Thanks Given for Family Traditions
I would imagine it’s every parent’s dream to have their children grow up and get together during the Holidays. To think that one day the kiddo’s will plan a Thanksgiving or Christmas dinner menu (of which by that time I will have retired from major Holiday cooking) to be cooked by their spouses and devoured by their children is equivalent to seeing them work next to the president of the United States or CEO of a fortune 500. We have hosted Thanksgiving at our house before. But our home is not the designated ‘Queen Bee’ Holiday location. As when it comes time to celebrate major Holidays like Thanksgiving or Christmas, grandmama’s houses (aka the Queen Bees of me and hubby’s family tree) usually trumps any other location as Thanksgiving home base. In past years the hubby and I divided up our Thanksgiving Day between grandparents’ houses. I have managed to cook our own Thanksgiving dinner the night before. I like for my own home to be filled with the aroma of celery and onions and butter brimming from cake pans. So the kiddos get to eat no less than a total of three Thanksgiving dinners. A somewhat kind of kookie way to celebrate Thanksgiving but our family tradition for the last years nonetheless. That is until this year. This year changes in plans within our families means we will not be able to attend our respective Queen Bee locations. Instead we get to practice some Thanksgiving traditions of our own. We plan to have siblings, cousins and friends visit. Not for a full Thanksgiving showdown, but at least Thanksgiving evening will be spent reheating leftovers and scoffing down decadent pies and desserts. Quiet as it’s kept we are happily hoping to act out the post Thanksgiving feasts we experienced when we were young. The hubby and I both grew up in similar families where we ran back and forth between the designated kids space in the house and the centrally located television playing the must see Thanksgiving Day football game. We soaked up aunts, uncles and almost like aunts and uncles, laughing and talking loud after the feast. And I waited on the day that I could sit among the mothers, aunts, girl cousins and friends of the family who sat talking around a table still lined with the carcass of a turkey and half empty casseroles dishes. Back then I yearned to be a part of the juicy conversations I just knew they were having, which of course was always placed on pause when I walked into the room. For our kiddos we want to make family traditions that they will hopefully one day mimic. We hope that this year is a start. Maybe, just maybe it will lead to a visit to one of their houses one year as the Thanksgiving designation and I can witness them as grownups, talking over desserts and second helpings of dressing.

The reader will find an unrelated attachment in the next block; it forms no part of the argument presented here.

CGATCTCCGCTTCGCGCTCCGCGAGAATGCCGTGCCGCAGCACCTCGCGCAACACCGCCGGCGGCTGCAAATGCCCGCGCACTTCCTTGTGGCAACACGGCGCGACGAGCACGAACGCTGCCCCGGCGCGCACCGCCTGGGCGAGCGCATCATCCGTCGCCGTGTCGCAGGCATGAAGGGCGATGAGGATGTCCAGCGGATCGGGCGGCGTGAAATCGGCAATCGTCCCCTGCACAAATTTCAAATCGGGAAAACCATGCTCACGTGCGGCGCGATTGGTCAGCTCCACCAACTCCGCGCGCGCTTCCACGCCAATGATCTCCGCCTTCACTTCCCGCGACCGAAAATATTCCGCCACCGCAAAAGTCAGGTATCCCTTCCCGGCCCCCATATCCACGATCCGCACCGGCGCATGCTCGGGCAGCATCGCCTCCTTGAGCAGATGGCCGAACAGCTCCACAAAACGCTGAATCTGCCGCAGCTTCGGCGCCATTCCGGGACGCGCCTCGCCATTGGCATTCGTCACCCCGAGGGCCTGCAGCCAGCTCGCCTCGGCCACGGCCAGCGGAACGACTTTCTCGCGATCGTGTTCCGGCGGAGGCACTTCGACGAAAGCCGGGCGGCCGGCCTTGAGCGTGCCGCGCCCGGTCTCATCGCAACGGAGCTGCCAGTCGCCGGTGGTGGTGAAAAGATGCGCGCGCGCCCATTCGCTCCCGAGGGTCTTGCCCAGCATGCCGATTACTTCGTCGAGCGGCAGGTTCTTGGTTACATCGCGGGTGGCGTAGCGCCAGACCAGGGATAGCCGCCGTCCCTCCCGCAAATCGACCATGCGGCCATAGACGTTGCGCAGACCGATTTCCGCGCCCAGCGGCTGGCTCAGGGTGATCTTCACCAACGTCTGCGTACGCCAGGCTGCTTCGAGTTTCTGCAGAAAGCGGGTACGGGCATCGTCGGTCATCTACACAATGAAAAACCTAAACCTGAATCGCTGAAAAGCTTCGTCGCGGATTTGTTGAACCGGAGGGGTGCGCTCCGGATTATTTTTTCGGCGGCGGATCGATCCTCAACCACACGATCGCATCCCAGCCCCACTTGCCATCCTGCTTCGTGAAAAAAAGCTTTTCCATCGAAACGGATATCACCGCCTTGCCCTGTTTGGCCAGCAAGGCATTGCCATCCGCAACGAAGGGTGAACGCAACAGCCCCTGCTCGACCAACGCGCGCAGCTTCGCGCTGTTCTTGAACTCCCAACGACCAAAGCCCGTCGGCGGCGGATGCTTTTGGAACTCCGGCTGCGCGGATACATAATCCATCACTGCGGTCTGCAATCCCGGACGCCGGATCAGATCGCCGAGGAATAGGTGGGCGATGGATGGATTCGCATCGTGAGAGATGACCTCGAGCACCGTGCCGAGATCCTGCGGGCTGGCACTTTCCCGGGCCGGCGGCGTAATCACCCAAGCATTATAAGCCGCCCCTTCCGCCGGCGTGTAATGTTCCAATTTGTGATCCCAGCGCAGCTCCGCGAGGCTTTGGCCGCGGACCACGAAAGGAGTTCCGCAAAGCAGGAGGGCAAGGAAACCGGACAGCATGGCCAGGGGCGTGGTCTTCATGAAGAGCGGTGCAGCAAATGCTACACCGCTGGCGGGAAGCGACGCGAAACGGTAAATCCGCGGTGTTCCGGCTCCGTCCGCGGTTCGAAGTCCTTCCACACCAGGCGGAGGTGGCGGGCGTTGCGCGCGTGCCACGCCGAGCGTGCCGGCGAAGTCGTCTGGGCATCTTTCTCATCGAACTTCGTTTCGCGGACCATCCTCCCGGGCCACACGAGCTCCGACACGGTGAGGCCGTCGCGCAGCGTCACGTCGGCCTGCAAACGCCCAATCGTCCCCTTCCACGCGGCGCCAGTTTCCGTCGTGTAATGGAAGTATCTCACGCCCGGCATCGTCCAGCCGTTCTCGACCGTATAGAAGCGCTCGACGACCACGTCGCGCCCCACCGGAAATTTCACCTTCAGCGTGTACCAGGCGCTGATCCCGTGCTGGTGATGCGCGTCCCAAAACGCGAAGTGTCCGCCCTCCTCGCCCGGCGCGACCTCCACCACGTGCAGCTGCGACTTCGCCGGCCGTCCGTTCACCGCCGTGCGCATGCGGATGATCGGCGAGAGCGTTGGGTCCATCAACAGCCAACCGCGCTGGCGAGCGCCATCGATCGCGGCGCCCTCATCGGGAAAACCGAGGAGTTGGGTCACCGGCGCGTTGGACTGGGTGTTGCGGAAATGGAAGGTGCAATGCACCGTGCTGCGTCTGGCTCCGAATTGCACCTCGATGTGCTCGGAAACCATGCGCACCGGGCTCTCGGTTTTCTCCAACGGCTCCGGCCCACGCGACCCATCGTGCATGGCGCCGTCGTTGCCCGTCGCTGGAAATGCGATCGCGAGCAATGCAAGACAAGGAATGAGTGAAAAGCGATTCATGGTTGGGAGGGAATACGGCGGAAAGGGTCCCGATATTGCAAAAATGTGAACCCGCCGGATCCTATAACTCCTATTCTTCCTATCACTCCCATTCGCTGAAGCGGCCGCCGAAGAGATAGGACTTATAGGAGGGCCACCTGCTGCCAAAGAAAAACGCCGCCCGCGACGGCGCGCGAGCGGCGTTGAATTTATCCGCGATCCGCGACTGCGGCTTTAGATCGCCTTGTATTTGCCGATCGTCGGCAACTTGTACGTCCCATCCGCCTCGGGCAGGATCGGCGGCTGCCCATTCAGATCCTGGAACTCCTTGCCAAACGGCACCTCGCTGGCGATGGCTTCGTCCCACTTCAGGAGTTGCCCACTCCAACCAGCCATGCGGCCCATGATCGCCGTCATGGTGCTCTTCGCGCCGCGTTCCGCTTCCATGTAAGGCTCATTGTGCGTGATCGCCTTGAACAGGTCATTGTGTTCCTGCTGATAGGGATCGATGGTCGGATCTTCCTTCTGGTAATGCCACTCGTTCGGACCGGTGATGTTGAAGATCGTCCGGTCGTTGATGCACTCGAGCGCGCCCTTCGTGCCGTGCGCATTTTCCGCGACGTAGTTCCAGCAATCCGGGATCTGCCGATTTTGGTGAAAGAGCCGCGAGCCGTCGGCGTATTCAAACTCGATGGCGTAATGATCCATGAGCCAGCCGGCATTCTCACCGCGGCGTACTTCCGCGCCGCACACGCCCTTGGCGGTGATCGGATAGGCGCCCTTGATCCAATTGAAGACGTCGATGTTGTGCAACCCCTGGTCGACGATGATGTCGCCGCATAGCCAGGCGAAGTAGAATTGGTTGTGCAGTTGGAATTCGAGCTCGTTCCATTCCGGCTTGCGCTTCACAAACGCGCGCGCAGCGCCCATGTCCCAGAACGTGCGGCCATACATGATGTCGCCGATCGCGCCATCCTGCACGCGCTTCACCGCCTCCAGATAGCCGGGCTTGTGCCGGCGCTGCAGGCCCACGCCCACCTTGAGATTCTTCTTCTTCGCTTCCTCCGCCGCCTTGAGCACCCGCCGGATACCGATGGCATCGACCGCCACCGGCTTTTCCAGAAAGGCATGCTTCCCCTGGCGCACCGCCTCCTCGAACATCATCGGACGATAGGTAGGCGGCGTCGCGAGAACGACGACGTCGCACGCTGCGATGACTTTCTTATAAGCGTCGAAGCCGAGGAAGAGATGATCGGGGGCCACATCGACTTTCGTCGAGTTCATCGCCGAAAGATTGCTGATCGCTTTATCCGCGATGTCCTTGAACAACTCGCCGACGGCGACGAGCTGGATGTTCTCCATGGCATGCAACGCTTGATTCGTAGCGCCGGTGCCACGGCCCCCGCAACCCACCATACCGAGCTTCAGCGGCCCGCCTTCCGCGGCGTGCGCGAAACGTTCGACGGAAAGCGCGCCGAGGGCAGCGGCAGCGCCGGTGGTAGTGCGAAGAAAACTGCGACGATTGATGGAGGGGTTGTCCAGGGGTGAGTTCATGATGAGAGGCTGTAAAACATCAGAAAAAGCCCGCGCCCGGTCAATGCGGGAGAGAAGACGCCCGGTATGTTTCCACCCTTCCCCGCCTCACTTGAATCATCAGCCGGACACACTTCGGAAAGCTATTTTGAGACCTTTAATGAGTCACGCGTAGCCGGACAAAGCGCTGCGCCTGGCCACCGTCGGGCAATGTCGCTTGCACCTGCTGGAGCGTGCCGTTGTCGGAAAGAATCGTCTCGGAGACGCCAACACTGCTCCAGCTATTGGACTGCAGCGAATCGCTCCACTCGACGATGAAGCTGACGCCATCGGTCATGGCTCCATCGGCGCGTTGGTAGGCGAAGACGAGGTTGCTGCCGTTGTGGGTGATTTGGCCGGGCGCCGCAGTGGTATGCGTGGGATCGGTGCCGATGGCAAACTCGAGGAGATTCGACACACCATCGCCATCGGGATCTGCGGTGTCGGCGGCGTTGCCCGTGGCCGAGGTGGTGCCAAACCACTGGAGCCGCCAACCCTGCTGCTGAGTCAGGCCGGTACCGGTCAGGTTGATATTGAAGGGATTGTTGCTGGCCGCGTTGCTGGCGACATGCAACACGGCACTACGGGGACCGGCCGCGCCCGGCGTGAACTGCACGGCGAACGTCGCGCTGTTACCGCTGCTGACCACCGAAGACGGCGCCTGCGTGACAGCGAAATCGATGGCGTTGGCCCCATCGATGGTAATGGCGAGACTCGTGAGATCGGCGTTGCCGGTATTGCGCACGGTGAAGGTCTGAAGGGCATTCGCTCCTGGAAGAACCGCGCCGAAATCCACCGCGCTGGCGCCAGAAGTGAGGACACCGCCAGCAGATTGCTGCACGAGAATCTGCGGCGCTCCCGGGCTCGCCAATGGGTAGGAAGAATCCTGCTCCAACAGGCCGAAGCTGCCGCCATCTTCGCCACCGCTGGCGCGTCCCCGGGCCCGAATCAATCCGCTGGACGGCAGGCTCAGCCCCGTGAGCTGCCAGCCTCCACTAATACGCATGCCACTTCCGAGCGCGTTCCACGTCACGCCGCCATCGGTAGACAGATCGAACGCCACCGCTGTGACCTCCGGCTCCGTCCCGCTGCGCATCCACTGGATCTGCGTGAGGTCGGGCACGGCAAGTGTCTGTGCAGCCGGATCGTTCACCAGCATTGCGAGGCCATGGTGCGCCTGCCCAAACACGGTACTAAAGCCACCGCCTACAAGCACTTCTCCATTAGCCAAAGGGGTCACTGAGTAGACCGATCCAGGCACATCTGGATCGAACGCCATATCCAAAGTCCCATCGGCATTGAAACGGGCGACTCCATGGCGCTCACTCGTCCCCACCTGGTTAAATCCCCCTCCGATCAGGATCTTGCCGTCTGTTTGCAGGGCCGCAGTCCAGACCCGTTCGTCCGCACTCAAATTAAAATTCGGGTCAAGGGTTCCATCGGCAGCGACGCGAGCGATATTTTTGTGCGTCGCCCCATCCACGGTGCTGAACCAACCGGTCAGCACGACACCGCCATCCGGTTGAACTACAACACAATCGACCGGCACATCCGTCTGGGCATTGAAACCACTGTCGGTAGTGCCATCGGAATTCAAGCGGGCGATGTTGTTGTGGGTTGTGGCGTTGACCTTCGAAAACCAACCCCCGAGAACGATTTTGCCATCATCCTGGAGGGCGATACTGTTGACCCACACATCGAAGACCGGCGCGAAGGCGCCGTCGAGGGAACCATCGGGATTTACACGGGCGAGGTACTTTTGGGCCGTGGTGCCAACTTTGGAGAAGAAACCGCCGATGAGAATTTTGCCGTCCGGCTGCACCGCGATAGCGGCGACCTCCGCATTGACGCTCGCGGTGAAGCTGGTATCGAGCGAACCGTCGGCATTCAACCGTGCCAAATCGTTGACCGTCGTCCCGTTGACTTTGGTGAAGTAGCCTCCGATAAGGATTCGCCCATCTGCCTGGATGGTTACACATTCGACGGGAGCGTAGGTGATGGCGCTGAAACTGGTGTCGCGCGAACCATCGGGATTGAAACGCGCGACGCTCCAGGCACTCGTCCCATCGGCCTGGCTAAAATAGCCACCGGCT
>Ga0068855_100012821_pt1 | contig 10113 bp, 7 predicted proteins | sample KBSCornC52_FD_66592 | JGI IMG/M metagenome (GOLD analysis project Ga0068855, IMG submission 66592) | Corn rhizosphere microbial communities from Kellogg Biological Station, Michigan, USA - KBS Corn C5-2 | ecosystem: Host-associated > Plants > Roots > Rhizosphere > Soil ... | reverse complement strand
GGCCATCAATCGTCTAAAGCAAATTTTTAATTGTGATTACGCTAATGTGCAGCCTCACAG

What family traditions do you have for Thanksgiving?